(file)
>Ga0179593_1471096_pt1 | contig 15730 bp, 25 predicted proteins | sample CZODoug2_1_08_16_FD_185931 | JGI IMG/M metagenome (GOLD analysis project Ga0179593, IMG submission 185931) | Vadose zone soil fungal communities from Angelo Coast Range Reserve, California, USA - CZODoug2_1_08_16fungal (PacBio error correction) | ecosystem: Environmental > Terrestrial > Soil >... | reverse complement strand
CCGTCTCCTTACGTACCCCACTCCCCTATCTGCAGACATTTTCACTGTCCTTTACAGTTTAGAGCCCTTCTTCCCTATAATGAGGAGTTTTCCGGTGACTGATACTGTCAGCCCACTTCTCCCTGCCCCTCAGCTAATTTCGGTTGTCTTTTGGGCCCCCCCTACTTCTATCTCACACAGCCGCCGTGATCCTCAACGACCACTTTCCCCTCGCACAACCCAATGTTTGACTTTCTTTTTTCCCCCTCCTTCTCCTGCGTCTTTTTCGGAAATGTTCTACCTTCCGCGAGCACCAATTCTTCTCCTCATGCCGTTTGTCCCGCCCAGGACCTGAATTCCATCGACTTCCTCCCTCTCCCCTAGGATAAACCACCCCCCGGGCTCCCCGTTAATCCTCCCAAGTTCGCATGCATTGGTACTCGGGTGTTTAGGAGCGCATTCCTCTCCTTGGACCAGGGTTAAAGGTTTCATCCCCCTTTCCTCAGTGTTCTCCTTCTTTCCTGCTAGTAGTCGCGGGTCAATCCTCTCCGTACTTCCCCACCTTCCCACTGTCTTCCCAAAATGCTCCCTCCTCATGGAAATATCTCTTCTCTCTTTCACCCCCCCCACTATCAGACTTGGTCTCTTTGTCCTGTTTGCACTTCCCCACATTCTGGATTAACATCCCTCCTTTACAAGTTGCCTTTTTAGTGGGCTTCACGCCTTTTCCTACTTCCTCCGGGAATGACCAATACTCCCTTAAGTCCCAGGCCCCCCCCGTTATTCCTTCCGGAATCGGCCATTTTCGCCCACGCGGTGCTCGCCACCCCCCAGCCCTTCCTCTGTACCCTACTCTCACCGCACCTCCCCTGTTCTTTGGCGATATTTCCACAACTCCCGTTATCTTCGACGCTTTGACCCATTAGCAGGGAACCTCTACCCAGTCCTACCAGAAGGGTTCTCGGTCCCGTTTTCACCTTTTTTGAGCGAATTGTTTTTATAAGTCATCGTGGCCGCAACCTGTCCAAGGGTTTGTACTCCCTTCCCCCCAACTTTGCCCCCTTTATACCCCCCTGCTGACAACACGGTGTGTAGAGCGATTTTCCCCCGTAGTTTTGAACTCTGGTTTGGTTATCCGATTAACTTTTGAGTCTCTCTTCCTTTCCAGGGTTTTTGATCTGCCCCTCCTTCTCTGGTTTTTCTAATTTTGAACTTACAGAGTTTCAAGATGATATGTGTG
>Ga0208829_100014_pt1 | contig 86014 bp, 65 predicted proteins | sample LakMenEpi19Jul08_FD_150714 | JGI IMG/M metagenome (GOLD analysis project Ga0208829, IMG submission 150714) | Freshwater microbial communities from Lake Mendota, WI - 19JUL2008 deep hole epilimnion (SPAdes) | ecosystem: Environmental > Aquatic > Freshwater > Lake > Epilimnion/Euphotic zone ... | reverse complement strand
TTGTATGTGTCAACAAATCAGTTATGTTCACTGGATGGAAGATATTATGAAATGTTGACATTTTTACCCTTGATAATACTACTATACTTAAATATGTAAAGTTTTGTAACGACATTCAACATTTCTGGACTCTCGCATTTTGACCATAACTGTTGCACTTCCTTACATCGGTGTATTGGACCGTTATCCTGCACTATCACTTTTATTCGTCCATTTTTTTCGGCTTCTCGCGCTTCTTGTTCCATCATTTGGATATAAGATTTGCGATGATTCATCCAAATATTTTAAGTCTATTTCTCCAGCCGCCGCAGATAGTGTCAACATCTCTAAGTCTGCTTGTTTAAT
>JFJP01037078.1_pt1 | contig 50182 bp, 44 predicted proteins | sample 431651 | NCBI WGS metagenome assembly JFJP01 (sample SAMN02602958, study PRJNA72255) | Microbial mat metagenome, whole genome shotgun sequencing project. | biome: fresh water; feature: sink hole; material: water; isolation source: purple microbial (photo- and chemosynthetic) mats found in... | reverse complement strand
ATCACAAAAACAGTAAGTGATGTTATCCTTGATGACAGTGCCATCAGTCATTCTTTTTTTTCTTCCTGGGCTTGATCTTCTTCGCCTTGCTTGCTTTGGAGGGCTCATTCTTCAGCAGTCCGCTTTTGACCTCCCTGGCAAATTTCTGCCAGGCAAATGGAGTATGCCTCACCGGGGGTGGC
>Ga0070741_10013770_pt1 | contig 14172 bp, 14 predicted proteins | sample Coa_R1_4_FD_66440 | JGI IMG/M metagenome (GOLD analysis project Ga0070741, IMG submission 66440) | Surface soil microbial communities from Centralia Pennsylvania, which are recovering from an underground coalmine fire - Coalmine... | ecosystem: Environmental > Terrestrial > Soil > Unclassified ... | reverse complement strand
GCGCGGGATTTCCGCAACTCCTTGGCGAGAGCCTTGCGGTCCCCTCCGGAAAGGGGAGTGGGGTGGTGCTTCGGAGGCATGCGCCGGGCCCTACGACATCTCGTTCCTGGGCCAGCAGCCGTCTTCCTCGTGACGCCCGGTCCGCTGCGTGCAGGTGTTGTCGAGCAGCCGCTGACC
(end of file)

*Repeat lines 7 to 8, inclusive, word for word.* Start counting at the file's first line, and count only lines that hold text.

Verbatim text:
>Ga0070741_10013770_pt1 | contig 14172 bp, 14 predicted proteins | sample Coa_R1_4_FD_66440 | JGI IMG/M metagenome (GOLD analysis project Ga0070741, IMG submission 66440) | Surface soil microbial communities from Centralia Pennsylvania, which are recovering from an underground coalmine fire - Coalmine... | ecosystem: Environmental > Terrestrial > Soil > Unclassified ... | reverse complement strand
GCGCGGGATTTCCGCAACTCCTTGGCGAGAGCCTTGCGGTCCCCTCCGGAAAGGGGAGTGGGGTGGTGCTTCGGAGGCATGCGCCGGGCCCTACGACATCTCGTTCCTGGGCCAGCAGCCGTCTTCCTCGTGACGCCCGGTCCGCTGCGTGCAGGTGTTGTCGAGCAGCCGCTGACC